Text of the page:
> > and it was exactly that system-level heap traversal that slowed a few
> > spurious Win boxes down to a snail's pace, so my take is it doing that to
> > yours too.
>
> Just a correction. RAND_screen() doesn't perform those other activities such
> as heap walking, those happen during the automatic entropy gather on Windows.
> There are known issues with Windows 7 and some 64 bit versions of Windows two.
>

Ooops, I should check the code before making statements like that... bugger.

RAND_screen() used to just add the screen. It now also does the auto PRNG
seeding via RAND_poll() as well, though that also happens automatically too.

Steve.
--
Dr Stephen N. Henson. OpenSSL project core developer.
Commercial tech support now available see: http://www.openssl.org
______________________________________________________________________
OpenSSL Project                                 http://www.openssl.org
User Support Mailing List                    [hidden email]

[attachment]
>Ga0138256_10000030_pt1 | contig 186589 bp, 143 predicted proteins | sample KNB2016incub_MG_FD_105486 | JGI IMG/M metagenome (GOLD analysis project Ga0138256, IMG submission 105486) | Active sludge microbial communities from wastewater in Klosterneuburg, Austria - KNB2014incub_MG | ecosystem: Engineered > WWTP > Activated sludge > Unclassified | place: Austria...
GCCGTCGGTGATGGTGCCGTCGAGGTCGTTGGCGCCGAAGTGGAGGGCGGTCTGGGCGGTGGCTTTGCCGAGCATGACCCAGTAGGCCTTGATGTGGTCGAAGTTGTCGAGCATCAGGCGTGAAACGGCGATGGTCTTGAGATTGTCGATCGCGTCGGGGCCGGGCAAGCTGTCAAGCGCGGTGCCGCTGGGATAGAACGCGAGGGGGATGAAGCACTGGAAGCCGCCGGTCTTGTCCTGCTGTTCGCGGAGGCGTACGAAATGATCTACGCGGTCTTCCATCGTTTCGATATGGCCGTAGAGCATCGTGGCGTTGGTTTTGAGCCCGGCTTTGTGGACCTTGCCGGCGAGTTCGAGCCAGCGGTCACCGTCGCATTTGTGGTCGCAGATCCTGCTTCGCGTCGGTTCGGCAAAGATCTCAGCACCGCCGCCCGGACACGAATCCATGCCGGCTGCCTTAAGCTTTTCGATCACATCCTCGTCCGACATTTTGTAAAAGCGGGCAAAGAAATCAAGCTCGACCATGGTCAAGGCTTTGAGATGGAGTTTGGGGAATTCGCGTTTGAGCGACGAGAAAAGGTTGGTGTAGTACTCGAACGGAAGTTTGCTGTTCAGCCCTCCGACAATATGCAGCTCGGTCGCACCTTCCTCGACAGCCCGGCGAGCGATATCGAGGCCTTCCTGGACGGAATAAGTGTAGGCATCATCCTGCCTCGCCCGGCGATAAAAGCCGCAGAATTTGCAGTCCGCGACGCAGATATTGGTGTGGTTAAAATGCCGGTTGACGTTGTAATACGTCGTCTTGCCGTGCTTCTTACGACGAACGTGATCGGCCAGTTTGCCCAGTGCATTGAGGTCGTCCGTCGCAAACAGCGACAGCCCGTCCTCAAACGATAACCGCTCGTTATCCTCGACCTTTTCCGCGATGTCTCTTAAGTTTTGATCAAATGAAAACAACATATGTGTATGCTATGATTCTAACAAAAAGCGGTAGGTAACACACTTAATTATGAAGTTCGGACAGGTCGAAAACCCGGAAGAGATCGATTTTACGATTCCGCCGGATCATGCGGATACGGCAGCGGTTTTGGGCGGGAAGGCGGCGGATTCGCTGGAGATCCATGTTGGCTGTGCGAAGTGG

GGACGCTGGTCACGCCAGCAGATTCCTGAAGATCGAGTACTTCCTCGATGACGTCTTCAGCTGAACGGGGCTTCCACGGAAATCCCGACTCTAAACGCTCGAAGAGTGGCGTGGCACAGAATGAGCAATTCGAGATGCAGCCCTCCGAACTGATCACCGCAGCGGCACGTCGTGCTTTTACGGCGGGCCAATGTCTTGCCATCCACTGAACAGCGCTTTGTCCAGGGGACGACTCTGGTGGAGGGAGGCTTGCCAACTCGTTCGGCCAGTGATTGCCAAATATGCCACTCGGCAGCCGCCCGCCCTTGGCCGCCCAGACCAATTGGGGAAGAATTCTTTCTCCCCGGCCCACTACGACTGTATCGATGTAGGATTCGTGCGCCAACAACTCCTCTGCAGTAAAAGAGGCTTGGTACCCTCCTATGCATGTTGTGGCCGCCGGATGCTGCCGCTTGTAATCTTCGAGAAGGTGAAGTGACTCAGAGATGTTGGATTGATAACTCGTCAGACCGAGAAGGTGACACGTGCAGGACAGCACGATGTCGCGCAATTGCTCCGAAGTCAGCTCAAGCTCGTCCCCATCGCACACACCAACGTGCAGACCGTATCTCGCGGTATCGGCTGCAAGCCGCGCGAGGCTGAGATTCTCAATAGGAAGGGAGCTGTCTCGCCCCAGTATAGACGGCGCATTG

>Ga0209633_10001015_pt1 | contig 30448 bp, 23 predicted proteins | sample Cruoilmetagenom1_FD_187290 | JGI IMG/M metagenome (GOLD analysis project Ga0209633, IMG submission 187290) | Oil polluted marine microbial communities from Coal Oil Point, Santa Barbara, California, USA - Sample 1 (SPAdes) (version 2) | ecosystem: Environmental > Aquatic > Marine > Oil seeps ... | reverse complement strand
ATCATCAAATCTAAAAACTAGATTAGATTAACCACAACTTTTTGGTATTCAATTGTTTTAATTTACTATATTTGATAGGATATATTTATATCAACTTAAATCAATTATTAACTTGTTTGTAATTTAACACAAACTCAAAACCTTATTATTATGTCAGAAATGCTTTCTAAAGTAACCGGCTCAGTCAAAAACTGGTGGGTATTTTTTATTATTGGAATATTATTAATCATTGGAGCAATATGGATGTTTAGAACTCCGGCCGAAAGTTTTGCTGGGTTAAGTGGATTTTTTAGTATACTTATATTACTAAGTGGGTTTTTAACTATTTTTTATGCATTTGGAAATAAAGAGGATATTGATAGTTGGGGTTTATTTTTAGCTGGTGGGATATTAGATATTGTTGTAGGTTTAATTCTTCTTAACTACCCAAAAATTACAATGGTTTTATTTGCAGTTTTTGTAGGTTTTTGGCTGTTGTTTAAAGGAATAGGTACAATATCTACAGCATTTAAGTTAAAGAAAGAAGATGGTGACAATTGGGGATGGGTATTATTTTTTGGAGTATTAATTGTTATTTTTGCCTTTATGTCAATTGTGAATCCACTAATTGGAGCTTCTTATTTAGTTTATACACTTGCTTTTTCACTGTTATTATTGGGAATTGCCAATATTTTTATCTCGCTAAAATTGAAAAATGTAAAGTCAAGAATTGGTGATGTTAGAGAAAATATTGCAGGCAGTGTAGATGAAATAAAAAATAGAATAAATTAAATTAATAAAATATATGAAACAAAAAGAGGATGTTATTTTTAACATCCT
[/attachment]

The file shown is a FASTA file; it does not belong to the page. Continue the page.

Automated List Manager                           [hidden email]
Reply | Threaded
Open this post in threaded view
|

Re: Slow crypto initialization.

Brian Makin-2
In reply to this post by Ger Hobbelt

Thank you... this is mostly what I expected.
In our case we having a problem with a CGI program so the response time
is important and initialization happens many times.

We may just have to hope no other boxes display this behavior :)

On Wed, 2010-06-30 at 19:19 +0200, Ger Hobbelt wrote:

> :-( I hope I recall correctly that what I mention next is indeed stuff
> happening in RAND_screen()... IIRC RAND_screen() isn't 'only' reading
> the screen but also doing a system-level heap traversal and a few
> other things and it was exactly that system-level heap traversal that
> slowed a few spurious Win boxes down to a snail's pace, so my take is
> it doing that to yours too.
> Has featured a few times here; there's a a known but quite
> unpredictable issue in the Windows specific heap walking code in there
> (I'd have to check the code to see again which calls it were,
> exactly); there's been a patch to at least limit the scan to an upper
> bound in time and as with anything entropy related, there's always the
> question 'is it really random?' or better: 'is it good enough random?'